How many times have you pulled out your phone to browse Facebook while lying in bed? Or listened to a favorite podcast during your morning commute?
Technology is such a part of our daily lives that we may not even notice its prevalence anymore. But how does the ubiquity and lightning-fast growth of technology affect business?
Here are just a handful of ways that technology drives business to be bigger and better.
Mobile devices, high-speed WiFi, cloud-based technology, and video conferencing all contribute to the ability to work anywhere, anytime, and in collaboration with almost anyone around the world. By working remotely, employees can maximize time spent working (rather than commuting) or work while on the road for business.
Communicating with collaborators who are the best fit for your company, no matter where they are, is more convenient and less expensive than ever before, due to tools like video conferencing and voice over IP (VoIP) technology and with cloud-based productivity tools, your team can have documents and data at their fingertips, updated in real time by a number of contributors. Your data can also back up to the cloud automatically, keeping it safe in case of equipment failure.
Outsourcing projects via online collaboration and automating tasks are two common uses of technology to cut costs, but cloud computing is an important innovation for minimizing expenses as well. Cloud-based subscription services can provide capabilities that traditionally were cost-prohibitive for smaller businesses at much more affordable rates.
Another advantage of cloud-based tools? They’re constantly improved and upgraded, saving you time and money previously sunk into installing expensive software updates.
Inbound marketing has become a crucial part of business. But doing inbound marketing well requires strong web-based tools to increase your company’s visibility—responsive website design, social media profiles, email newsletters, podcasts—having these technologies at your disposal will help you reach and retain customers.
Technology has also made it much easier to identify and address customer needs and concerns. Your web-based marketing data can show you where your marketing time and money is best spent, focus your customer targeting, and help improve customer service and retention.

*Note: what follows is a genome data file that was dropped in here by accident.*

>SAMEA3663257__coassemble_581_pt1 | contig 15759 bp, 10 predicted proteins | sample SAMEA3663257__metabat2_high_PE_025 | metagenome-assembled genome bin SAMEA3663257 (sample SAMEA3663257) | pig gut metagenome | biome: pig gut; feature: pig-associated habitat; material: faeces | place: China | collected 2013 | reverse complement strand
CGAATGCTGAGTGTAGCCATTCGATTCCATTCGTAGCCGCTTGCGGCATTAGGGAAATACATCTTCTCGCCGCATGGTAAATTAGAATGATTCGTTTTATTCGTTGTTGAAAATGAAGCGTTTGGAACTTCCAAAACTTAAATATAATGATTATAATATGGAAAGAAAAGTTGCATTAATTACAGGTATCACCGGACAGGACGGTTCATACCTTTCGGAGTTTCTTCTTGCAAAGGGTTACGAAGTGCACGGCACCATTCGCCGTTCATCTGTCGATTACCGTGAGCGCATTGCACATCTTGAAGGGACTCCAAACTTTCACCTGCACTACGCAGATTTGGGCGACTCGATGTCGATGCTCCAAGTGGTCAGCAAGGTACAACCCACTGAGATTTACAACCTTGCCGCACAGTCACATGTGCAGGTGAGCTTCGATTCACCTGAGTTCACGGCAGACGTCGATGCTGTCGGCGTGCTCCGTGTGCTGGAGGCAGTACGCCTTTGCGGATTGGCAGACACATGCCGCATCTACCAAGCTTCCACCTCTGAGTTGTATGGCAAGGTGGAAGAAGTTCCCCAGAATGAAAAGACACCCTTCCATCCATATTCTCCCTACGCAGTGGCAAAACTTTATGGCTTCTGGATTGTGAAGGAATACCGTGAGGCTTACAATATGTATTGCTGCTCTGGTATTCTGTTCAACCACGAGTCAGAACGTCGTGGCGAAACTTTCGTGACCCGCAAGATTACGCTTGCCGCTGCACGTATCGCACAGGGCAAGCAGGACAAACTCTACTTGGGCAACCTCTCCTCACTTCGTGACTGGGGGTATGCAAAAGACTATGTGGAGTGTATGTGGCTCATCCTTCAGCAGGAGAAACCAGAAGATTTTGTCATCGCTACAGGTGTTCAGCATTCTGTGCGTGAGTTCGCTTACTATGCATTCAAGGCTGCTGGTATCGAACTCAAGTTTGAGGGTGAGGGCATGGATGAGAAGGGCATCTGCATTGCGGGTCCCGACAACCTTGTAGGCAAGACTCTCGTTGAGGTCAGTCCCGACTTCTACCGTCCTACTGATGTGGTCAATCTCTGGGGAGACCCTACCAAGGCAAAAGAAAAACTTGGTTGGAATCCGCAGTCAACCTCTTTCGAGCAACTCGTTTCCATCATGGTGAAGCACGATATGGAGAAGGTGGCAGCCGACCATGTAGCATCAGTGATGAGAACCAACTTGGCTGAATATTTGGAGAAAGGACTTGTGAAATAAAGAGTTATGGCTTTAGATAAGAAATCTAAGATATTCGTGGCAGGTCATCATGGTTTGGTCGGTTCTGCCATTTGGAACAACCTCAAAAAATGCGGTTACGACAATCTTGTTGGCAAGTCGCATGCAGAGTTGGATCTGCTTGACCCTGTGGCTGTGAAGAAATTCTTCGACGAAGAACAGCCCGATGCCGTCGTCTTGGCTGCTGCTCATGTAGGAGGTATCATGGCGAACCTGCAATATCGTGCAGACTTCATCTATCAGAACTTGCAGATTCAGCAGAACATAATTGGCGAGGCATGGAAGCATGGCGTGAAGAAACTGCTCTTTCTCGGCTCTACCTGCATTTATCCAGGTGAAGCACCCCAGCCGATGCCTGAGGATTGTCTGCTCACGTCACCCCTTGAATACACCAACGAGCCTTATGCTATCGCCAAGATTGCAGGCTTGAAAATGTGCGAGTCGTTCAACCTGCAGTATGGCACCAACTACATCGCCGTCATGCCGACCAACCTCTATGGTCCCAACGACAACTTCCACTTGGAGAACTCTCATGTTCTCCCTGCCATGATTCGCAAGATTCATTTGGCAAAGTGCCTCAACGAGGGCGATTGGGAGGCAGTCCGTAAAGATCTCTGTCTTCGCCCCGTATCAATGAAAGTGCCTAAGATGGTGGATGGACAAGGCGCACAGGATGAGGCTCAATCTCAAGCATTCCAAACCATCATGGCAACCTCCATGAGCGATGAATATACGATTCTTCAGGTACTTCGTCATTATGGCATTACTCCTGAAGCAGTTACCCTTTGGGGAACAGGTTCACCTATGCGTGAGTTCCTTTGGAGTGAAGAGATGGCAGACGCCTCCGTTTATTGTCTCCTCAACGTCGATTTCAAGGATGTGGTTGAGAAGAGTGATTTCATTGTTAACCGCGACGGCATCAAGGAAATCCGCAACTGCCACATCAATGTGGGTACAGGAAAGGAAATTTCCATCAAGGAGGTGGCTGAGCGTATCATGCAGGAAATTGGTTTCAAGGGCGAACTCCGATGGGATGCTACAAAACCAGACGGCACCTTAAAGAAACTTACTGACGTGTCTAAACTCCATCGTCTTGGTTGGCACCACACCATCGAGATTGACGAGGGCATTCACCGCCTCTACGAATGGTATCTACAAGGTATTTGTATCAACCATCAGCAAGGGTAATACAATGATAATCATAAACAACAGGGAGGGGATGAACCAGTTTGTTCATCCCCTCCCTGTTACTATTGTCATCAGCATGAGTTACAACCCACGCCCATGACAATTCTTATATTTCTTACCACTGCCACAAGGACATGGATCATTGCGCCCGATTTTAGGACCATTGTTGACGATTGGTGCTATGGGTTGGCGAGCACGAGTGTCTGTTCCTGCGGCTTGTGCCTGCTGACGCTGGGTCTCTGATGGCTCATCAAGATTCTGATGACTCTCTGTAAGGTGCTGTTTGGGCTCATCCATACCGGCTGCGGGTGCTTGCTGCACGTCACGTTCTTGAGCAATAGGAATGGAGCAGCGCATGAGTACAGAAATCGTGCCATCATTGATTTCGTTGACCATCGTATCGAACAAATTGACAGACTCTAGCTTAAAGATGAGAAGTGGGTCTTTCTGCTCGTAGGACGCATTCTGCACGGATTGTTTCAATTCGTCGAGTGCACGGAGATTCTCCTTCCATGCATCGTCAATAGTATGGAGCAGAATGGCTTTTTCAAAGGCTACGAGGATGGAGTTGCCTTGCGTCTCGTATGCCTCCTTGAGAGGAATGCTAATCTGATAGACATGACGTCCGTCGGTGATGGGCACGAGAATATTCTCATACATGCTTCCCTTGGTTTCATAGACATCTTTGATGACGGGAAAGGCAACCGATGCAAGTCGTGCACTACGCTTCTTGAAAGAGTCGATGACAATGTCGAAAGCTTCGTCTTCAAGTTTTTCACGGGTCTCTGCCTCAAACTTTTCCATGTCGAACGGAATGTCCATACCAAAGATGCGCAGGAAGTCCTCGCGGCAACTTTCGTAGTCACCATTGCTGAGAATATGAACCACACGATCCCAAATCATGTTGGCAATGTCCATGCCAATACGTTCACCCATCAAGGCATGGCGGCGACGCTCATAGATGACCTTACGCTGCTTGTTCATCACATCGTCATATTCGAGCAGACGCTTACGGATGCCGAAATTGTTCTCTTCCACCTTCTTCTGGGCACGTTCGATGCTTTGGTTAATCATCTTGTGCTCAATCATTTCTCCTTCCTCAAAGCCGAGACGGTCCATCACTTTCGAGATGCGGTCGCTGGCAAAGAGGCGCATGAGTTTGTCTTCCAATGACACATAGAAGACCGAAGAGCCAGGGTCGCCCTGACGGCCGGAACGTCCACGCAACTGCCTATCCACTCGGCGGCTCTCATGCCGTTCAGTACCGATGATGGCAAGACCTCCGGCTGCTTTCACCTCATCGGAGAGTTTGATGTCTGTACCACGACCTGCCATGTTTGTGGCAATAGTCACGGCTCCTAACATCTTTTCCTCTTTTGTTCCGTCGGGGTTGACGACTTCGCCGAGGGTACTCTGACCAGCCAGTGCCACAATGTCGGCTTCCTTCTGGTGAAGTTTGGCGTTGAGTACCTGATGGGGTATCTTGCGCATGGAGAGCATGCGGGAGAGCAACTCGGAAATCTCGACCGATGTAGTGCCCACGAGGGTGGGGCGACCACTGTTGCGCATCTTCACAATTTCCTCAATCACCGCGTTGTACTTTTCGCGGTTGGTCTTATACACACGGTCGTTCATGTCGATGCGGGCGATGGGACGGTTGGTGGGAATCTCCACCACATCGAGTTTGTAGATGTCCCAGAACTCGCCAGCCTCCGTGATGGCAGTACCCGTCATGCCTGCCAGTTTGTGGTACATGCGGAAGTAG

A mix of thoughtfully automated online marketing and more personalized interactions can minimize your effort and risk while maximizing results. Use your marketing analytics to listen: your customers are telling you how best to serve them.
Changing the Way We Sell and Shop
As ecommerce continues to take over the global marketplace, companies of all sizes (even those operated from a living room) have the ability to reach consumers worldwide. Products such as music, movies, and software are frequently bought and sold without ever taking tangible form—purchased, downloaded, and enjoyed instantly in digital format.
With so many mass-produced, inexpensive items saturating the market, some consumers are craving the unusual, the unique, and the artisanal. Curation of products based on taste preferences and customization of items are two ways businesses can use technology to serve customers on a more personal level, offering products that are “just for them.”
New products, new processes, even entirely new industries—technology is changing the face of business every day. Some of what’s new and trending now may not last long, while other innovations will affect our daily lives for years to come. Fresh ideas and friendly competition among companies benefits consumers by propelling companies to create and refine the best, most cutting-edge products they can.
Technology and business are symbiotic; each needs the other to thrive. By making the most of what technology can offer, you can help your business succeed in an ever-changing world.
Murray Goldstein serves as the Executive Director of SMB Segment Marketing for Cox’s business services division. He has primary responsibility for small-to-midsize business-to-business acquisition, lifecycle and digital marketing for Cox Communications.